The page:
Fama–MacBeth regression

Given data on risk factors and portfolio returns, it is useful to estimate the portfolio's exposure, or how much a risk factor is driving portfolio returns, as well as how much is the exposure to a given risk factor worth. What is the market's risk factor premium?

The risk premium then permits to estimate the return for any portfolio provided the factor exposure is known or can be estimated.

More formally, we will have i=1, ..., N asset or portfolio returns over t=1, ..., T periods and each asset's excess period return will be denoted. The goals is to test whether the j=1, ...,M factors explain the excess returns and the risk premium associated with each risk factor. In our case, we have N=17 portfolios and M=5risk factors, each with =120 periods of data.

Inference problems will likely arise in such cross-sectional regressions because the fundamental assumptions of classical linear regression may not hold. Potential violations include measurement errors, covariation of residuals due to heteroskedasticity and serial correlation, and multicollinearity.

To address the inference problem caused by the correlation of the residuals, Fama and MacBeth proposed a two step methodology for a cross-sectional regression of returns on risk factors. The two-stage Fama—Macbeth regression is designed to estimate the premium rewarded for the exposure to a particular risk factor by the market. The two stages consist of:

  • First stage: N time-series regression, one for each asset or portfolio, of its excess returns on the factors to estimate the factor loadings. In matrix form, for each asset:

Alt text that describes the graphic

  • Second stage: T cross-sectional regression, one for each time period, to estimate the risk premium. In matrix form, we obtain a vector $\hat{\lambda_t}$ of risk premia for each period:

Alt text that describes the graphic

Now we can compute the factor risk premia as the time average and get t-statistic to assess their individual significance, using the assumption that the risk premia estimates are independent over time:

$$t = \frac{\lambda_j}{\alpha(\lambda_j) \div \sqrt{(T)}}$$

Why build a linear factor model?

Algorithmic trading strategies use linear factor models to quantify the relationship between the return of an asset and the sources of risk that represent the main drivers of these returns. Each factor risk carries a premium, and the total asset return can be expected to correspond to a weighted average of these risk premia.

There are several practical applications of factor models across the portfolio management process from construction and asset selection to risk management and performance evaluation. The importance of factor models continues to grow as common risk factors are now tradeable:

  • A summary of the returns of many assets by a much smaller number of factors reduces the amount of data required to estimate the covariance matrix when optimizing a portfolio
  • An estimate of the exposure of an asset or a portfolio to these factors allows for the management of the resultant risk, for instance by entering suitable hedges when risk factors are themselves traded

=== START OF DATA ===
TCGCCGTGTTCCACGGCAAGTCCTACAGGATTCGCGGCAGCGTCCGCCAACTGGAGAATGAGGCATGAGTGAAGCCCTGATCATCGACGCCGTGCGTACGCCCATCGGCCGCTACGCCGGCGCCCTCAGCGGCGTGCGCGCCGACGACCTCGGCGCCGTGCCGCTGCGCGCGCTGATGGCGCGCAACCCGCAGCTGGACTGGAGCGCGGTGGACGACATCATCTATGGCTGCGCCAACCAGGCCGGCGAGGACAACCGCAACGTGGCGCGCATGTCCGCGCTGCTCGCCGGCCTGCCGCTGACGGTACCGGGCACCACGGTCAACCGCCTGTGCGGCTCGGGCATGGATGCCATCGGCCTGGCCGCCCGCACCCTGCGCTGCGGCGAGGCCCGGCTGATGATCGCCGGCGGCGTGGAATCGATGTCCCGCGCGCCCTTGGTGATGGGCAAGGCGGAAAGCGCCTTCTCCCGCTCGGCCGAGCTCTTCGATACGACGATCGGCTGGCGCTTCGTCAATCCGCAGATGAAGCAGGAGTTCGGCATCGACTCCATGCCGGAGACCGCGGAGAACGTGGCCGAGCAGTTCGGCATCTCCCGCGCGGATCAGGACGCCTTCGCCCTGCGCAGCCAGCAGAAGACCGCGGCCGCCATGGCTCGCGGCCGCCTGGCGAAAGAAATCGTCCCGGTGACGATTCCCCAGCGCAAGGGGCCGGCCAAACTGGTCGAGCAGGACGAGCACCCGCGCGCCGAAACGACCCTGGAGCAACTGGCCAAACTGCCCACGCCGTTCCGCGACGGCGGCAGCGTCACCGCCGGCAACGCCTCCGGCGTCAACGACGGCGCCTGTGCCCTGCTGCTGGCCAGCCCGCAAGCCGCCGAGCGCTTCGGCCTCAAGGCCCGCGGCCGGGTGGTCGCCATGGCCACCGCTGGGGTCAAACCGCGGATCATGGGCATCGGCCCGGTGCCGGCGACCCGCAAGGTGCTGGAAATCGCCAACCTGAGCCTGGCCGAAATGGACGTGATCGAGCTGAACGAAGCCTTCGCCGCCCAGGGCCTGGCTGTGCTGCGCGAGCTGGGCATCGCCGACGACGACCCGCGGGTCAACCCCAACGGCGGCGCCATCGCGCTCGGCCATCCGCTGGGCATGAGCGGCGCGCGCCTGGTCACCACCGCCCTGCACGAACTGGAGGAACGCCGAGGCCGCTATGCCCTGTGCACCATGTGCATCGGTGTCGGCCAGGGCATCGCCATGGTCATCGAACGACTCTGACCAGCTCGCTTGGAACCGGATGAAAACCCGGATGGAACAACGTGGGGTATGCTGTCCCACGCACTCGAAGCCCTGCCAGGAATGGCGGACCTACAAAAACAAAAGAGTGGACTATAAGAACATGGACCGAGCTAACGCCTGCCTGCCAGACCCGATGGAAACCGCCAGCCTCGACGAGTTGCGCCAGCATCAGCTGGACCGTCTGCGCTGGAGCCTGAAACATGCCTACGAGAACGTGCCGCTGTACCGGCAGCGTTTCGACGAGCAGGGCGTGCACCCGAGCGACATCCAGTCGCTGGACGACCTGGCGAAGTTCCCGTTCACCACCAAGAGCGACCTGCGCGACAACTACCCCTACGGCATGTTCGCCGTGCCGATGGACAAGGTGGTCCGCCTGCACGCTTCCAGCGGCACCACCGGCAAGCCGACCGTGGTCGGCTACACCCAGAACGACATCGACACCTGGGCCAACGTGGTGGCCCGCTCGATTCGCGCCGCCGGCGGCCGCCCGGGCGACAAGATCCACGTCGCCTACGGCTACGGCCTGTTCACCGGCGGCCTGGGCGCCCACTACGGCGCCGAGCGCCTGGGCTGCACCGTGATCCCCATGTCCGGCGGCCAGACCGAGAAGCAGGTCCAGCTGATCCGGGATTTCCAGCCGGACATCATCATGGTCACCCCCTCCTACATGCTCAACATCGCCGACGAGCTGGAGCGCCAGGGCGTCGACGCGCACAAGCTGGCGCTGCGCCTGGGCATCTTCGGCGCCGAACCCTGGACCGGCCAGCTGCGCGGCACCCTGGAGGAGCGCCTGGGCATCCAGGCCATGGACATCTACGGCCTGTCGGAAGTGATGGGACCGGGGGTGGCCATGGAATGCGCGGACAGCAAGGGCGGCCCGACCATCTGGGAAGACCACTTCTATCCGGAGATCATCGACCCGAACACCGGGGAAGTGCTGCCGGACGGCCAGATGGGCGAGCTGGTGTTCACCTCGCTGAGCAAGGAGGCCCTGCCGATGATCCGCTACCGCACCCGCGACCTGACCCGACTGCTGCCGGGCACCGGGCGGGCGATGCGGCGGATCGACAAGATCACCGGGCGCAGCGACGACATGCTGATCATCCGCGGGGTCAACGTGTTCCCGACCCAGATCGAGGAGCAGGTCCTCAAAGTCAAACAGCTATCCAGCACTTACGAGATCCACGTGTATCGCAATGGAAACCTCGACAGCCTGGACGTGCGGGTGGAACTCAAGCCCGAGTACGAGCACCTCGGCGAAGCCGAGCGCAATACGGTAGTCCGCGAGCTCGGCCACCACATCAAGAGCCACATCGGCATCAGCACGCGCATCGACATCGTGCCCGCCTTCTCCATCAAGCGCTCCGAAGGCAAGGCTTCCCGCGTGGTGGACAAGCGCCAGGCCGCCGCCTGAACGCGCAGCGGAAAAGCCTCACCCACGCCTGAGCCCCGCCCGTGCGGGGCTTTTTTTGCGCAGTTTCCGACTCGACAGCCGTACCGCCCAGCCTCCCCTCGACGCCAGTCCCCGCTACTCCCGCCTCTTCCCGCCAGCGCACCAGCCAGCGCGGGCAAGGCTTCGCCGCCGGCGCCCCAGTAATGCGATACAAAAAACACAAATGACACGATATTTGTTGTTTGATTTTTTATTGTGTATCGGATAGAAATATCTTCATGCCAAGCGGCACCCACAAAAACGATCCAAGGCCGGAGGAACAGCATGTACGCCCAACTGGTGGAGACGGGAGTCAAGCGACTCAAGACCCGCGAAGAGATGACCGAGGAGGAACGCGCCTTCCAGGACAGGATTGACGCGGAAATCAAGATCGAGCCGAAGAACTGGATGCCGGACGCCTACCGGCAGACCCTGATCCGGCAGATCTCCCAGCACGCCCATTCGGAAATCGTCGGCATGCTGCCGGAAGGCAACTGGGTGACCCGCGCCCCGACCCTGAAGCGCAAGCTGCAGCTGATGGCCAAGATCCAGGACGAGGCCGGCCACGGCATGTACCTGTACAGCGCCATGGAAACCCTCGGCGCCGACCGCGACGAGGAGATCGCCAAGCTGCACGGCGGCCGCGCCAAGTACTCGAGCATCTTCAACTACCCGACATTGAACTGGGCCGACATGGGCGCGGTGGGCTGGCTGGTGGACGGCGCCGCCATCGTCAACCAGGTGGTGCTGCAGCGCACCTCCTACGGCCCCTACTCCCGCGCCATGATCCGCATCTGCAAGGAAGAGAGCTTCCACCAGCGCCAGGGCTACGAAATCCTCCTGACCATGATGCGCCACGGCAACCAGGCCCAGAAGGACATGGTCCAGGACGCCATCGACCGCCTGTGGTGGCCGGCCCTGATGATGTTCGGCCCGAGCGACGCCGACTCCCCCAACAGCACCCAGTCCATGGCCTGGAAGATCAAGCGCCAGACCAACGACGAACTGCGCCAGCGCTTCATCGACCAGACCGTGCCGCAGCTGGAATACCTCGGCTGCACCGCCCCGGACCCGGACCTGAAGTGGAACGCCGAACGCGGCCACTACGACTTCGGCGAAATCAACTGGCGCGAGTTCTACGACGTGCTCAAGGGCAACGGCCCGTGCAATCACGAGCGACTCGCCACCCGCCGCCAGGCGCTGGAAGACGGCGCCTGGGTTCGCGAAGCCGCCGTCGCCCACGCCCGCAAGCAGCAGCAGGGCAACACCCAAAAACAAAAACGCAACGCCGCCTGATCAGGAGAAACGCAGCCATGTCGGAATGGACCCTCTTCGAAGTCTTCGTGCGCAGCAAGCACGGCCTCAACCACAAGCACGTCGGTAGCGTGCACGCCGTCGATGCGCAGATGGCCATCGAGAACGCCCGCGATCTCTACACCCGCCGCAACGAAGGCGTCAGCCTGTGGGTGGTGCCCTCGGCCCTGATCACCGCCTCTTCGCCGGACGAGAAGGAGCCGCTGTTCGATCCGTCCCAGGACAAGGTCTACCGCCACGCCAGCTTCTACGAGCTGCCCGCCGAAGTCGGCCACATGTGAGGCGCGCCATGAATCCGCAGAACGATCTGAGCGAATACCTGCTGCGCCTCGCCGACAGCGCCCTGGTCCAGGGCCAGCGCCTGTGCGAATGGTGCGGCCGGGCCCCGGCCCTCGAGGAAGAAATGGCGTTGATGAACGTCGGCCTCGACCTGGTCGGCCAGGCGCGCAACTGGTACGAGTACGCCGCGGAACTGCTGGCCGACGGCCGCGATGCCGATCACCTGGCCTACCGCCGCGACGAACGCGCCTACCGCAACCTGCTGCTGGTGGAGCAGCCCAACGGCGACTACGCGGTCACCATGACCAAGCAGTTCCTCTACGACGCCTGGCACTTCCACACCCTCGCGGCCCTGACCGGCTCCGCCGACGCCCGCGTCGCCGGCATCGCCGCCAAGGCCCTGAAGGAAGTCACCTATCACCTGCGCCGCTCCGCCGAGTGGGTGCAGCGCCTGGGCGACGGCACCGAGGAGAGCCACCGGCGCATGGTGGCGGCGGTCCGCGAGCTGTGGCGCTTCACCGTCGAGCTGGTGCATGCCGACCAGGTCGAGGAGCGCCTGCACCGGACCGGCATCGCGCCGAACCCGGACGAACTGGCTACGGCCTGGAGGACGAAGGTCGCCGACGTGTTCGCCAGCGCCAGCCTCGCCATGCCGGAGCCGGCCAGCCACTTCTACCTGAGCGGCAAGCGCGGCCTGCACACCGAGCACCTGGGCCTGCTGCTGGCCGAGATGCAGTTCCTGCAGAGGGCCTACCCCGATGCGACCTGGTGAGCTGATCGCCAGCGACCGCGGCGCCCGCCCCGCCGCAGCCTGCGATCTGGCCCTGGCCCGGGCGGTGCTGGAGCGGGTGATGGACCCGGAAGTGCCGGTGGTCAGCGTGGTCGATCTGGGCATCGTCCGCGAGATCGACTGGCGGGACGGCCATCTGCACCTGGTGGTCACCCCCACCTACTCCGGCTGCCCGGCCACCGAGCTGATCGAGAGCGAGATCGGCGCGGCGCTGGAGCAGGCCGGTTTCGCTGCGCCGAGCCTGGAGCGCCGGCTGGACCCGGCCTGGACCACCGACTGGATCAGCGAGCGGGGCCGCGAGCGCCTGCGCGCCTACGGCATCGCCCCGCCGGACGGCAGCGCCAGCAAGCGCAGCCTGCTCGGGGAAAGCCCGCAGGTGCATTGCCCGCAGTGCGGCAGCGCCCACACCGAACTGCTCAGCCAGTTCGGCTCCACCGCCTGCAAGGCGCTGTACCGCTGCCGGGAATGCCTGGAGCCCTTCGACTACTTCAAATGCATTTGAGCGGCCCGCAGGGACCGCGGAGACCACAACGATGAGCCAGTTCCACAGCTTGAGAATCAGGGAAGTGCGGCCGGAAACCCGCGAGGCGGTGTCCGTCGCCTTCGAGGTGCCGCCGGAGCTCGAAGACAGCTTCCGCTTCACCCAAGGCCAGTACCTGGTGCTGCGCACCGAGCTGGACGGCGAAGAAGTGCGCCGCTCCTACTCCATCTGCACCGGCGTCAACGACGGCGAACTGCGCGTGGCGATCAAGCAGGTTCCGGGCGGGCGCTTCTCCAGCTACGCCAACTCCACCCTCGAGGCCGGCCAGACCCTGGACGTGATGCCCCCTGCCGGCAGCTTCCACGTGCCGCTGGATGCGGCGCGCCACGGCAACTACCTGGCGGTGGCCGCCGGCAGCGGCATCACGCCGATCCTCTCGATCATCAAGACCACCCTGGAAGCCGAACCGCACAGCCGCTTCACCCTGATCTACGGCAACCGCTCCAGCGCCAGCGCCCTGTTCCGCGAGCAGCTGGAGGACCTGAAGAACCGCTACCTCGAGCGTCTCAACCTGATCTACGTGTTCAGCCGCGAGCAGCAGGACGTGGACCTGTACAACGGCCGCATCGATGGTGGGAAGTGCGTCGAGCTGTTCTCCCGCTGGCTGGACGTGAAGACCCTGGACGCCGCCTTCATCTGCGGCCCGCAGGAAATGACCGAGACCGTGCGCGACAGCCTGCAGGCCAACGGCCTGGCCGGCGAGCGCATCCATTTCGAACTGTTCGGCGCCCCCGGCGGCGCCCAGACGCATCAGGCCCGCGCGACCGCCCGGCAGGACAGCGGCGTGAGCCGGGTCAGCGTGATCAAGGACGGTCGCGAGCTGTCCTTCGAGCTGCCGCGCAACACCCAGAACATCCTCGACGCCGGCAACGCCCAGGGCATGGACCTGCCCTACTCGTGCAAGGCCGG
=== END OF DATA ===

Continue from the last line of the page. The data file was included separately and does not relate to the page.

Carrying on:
• A factor model also permits the assessment of the incremental signal content of new alpha factors
  • A factor model can also help assess whether a manager's performance relative to a benchmark is indeed due to skill in selecting assets and timing the market, or if instead, the performance can be explained by portfolio tilts towards known return drivers that can today be replicated as low-cost, passively managed funds without incurring active management fees


In [104]:
from pprint import pprint
import numpy as np
import pandas as pd
import pyfolio as pf
import quantstats as qs
from datetime import date
from pandas_datareader.famafrench import get_available_datasets
from scipy.stats import spearmanr, pearsonr
import pandas as pd
import numpy as np
import matplotlib.pyplot as plt
import matplotlib.cm as cm
from statsmodels.api import OLS, add_constant
from pathlib import Path
from linearmodels.asset_pricing import TradedFactorModel, LinearFactorModel, LinearFactorModelGMM
import nance_db
In [8]:
import seaborn as sns 
from pandas_datareader import data as web
import warnings
pd.set_option('display.max_columns', None)
pd.set_option('display.max_rows', 500)

Get Data

Fama and French make updated risk factor and research portfolio data available through their website, and you can use the pandas_datareader package to obtain the data.

Risk Factors

We will be using the five Fama—French factors that result from sorting stocks first into three size groups and then into two for each of the remaining three firm-specific factors.

Hence, the factors involve three sets of value-weighted portfolios formed as 3 x 2 sorts on size and book-to-market, size and operating profitability, and size and investment. The risk factor values are computed as the average returns of the portfolios (PF) as outlined in the following table:

Label Name Description
SMB Small Minus Big Average return on the nine small stock portfolios minus the average return on the nine big stock portfolios
HML High Minus Low Average return on the two value portfolios minus the average return on the two growth portfolios
RMW Robust minus Weak Average return on the two robust operating profitability portfolios minus the average return on the two weak operating profitability portfolios
CMA Conservative Minus Aggressive Average return on the two conservative investment portfolios minus the average return on the two aggressive investment portfolios